The United Nations declared October 11 as the International Day of the Girl Child in 2012 to increase awareness of gender inequality faced by girls worldwide based upon their gender, including areas such as access to education, violence against women and forced child marriage etc. Plan International, one of the world’s leading organisations that strives for girls’ rights, published a report on the 10th annual International Day of the Girl Child to review the progress made on girls’ rights over the last 10 years.
“Realising every girl’s right to flourish: a review of progress on the 10th anniversary of the International Day of the Girl,” published by Plan International, found that girls’ rights gains in the last 10 years have been slow, fragile, and unequal. A combination of factors – including the COVID-19 pandemic, the climate crisis, and conflicts – has profoundly worsened the situation of child marriage. According to the analysis, no region is on track to meet the Sustainable Development Goal (SDG) target of eliminating child, early and forced marriages and unions by 2030.
Under COVID-19, more 10 million of girls are at risk of child marriage
Though improvements have been recorded on key gender equality indicators, such as the increase in girls’ school enrolment, the banning of child marriage and female circumcision in some countries etc., but at the same time, after the outbreak of COVID-19, the case of child marriage in 2020 has soared, with the largest increase in 25 years, causing more than 10 million girls to be at risk of child marriage. Based on the current situation, Plan International predicts that the world will struggle to meet the SDG of eliminating child marriage by 2030.
Not one country has achieved gender equality
According to the report, of the 144 countries in the UN’s Sustainable Development Goals Gender Index, not one country has achieved gender equality. Progress to date means it will take further 14 years to close the educational gender gap and it will take 155 years to remove the political empowerment gap. But if the education gender gap, along with harmful norms, are not addressed, it will take 267 years to close the economic empowerment gap.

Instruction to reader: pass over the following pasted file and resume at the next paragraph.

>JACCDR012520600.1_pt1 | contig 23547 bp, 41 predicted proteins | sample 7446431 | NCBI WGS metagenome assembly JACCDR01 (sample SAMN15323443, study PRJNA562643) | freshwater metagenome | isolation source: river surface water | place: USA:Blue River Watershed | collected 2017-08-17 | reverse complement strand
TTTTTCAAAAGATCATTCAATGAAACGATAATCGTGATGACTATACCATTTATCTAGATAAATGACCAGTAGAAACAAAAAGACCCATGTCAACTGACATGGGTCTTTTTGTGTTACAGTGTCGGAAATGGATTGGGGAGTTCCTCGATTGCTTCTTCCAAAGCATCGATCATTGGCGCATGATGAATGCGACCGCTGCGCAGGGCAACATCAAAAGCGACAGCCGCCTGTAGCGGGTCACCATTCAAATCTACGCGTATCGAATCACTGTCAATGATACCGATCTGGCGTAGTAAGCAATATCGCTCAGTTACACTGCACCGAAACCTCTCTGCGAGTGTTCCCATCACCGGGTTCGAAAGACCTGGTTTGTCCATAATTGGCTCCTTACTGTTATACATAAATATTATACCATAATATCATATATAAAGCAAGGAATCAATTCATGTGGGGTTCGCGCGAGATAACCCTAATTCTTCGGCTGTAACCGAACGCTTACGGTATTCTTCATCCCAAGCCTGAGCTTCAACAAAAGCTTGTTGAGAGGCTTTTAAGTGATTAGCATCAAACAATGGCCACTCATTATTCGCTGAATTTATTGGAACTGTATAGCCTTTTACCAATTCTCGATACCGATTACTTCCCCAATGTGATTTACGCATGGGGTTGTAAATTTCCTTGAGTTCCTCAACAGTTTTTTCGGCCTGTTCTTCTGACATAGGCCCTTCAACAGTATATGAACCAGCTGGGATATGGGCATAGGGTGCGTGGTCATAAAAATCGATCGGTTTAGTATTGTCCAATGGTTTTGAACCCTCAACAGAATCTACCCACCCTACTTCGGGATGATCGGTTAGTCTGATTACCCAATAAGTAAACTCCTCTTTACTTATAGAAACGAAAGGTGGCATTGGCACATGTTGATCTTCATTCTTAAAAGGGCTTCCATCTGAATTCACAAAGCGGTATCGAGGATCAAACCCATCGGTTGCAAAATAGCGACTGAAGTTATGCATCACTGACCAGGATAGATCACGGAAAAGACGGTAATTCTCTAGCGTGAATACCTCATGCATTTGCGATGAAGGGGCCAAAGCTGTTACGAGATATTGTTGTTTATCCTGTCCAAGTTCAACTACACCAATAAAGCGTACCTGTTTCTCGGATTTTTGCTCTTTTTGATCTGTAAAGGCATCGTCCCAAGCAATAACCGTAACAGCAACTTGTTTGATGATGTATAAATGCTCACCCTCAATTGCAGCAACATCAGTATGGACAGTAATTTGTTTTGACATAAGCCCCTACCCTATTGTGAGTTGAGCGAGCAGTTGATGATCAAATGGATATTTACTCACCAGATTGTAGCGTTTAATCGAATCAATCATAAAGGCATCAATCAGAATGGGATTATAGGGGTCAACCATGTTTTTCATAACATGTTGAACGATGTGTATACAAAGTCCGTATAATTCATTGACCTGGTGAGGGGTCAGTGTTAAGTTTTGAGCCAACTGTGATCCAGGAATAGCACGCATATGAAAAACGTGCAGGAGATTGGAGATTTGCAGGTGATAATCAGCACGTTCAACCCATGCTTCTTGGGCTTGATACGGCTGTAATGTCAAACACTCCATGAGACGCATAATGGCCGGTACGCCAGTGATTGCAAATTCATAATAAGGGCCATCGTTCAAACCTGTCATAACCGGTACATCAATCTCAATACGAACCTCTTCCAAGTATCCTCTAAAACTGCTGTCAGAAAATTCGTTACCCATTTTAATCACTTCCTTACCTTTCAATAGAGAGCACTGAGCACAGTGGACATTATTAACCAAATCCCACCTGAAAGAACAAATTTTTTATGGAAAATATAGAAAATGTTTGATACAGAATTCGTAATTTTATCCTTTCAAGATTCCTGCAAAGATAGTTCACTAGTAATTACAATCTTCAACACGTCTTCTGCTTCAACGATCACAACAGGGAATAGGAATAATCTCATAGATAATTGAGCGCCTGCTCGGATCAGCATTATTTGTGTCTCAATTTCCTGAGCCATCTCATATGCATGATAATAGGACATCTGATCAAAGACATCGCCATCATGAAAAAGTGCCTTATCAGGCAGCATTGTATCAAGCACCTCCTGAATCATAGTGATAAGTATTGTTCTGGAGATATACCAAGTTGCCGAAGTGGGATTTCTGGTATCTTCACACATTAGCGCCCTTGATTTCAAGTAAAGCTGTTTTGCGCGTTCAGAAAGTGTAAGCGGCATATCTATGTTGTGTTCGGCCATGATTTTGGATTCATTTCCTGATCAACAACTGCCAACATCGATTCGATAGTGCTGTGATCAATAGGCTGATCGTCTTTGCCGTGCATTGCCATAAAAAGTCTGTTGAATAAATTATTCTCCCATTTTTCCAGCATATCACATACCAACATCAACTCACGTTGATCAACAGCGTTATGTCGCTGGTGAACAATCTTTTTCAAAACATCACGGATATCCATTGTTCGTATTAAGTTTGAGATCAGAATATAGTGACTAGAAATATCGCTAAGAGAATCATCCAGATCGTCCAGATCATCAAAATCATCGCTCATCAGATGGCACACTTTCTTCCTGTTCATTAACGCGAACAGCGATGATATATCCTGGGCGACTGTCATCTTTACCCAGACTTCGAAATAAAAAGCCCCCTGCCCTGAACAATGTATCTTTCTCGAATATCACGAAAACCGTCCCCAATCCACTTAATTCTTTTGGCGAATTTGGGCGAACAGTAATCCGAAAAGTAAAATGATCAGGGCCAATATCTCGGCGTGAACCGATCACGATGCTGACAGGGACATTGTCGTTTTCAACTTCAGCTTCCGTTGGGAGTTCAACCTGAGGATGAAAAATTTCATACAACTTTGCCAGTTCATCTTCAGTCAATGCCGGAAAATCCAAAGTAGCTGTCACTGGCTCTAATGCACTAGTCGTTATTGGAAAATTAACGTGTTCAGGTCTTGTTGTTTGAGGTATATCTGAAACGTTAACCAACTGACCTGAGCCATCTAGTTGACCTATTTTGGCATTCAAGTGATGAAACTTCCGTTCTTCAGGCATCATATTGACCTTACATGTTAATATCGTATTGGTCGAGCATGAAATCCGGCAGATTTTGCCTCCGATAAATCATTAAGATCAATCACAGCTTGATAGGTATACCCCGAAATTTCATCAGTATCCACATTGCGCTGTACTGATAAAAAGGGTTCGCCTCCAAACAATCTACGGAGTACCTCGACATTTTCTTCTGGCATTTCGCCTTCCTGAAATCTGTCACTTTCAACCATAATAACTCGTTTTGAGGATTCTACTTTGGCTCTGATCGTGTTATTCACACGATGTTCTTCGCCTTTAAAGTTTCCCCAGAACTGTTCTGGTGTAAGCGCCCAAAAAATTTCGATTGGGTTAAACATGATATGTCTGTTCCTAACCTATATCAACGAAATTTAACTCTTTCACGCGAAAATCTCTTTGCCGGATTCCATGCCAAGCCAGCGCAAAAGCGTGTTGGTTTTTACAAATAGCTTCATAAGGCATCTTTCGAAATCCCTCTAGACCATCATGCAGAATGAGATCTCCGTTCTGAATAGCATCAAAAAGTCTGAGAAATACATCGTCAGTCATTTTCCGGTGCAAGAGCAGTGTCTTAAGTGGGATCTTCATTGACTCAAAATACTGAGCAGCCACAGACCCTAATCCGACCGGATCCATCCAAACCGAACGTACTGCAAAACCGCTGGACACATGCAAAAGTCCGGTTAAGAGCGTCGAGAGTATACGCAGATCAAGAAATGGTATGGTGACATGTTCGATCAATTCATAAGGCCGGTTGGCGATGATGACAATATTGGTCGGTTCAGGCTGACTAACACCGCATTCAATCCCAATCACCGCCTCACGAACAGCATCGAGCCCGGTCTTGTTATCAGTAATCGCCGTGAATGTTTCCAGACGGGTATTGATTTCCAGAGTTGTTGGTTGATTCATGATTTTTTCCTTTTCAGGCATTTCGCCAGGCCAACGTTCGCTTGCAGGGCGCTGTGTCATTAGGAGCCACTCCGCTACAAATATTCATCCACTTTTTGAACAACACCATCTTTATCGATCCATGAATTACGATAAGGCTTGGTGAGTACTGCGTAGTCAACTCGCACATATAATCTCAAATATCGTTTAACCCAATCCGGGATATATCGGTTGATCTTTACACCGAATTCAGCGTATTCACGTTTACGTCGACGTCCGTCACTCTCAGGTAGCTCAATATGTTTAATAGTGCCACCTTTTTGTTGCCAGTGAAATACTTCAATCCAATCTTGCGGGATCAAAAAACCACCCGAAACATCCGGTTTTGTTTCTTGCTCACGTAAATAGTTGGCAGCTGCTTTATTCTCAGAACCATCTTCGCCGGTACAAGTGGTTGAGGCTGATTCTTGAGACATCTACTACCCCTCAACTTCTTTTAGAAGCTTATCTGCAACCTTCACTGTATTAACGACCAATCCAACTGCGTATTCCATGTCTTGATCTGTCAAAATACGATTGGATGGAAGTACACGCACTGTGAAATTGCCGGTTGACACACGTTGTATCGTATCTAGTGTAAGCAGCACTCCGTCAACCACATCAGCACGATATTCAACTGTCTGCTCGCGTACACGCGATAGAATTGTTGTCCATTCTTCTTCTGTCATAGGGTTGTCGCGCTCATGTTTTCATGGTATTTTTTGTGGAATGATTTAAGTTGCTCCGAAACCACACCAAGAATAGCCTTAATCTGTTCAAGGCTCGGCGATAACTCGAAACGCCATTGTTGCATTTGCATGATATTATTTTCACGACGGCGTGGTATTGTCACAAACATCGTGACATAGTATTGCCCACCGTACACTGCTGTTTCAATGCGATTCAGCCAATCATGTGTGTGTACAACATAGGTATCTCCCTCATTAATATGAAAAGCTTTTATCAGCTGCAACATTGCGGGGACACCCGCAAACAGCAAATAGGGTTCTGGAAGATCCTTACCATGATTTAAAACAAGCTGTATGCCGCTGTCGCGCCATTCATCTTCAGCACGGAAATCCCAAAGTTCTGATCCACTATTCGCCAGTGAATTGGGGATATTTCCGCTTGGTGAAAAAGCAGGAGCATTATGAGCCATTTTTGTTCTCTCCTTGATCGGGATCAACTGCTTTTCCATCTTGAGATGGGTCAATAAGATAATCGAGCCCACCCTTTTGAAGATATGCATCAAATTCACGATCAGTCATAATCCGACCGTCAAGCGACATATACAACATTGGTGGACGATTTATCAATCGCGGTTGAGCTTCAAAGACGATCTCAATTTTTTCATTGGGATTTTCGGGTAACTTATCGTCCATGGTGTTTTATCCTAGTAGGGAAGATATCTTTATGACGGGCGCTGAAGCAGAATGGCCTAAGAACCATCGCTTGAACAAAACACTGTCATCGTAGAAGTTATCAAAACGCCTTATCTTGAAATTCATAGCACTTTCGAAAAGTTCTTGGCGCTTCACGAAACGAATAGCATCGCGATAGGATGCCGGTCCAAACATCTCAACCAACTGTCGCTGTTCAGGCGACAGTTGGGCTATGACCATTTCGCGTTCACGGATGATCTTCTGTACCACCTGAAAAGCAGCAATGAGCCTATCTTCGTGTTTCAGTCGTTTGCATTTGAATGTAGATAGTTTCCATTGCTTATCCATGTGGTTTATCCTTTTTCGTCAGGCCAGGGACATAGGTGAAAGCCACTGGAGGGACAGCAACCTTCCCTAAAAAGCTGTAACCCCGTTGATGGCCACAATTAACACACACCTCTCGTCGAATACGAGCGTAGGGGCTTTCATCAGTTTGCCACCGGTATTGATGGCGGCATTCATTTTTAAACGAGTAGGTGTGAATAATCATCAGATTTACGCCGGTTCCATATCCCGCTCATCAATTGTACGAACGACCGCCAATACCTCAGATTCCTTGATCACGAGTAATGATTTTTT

According to Plan International’s analysis, key gains in gender equality over the last 10 years include:
- Legal ban on child marriage and FGM: More legal protections from certain forms of abuse and harmful cultural practices, such as the banning of child marriage in the Dominican Republic in November 2020 and FGM/C in South Sudan in April 2020.
- Education: Gender parity has been largely achieved in primary school enrolment and learning outcomes, while secondary school enrolment for females increased from 72% in 2012 to 76% in 2020.
- Decrease in birth rate amongst girls: A decrease in the global adolescent birth rate amongst girls aged 15–19 from 47 to 41.2 births per 1,000 between 2012 to 2020.
However, change has been slow and unequal, with girls who are growing up in poverty or conflict settings, living with a disability or identifying as LGBTIQ+ being less likely to benefit from these gains.
Key factors that suggest a failure to sustain girls’ development throughout their lives include:
- Gender Inequality: As of 2020, more than three billion girls and women still live in countries with ‘poor’ or ‘very poor’ scores for gender equality.
- Gender Violence: Nearly one in three women (736 million) have been subjected to physical and/or sexual violence at least once since the age of 15. Violence against women and girls increased during COVID-19.
- Education and employment: Girls and young women aged 15-24 make up the majority of the 267 million young people worldwide who are not in education, training or employment (NEET). In 2019, 42% of young women, compared to 12% of young men, are NEET.
- Education: There are 29 million girls of primary-school age out of school, still 5.5 million more than boys.
- Child Marriage: No region is on track to meet the SDG target of eliminating Child, early and forced marriage and unions by 2030.
- Sex and Reproductive Health and Rights: While several countries have improved legal protection of access to safe abortion, others, notably Nicaragua, Poland and the United States, have repealed laws previously protecting the right to safe abortion.
Plan International’s Director of Monitoring, Evaluation, Research and Learning, Jacqui Gallinetti, said: “From attending school to being legally protected from early marriage, every girl should grow up enjoying the rights she is entitled to under international treaties and human rights law.
“The progress made on girls’ rights over the last 10 years has been too slow, too fragile and too unequal. As a result, countless girls around the world face the same inequalities that their mothers did years ago.
“This International Day of the Girl Child is a stark reminder of how much work there is still to be done to achieve gender equality. We need to move beyond giving legal recognition to girls’ rights, and urgently back commitments up with new and urgent investment so that every girl has the chance to thrive.”Full Report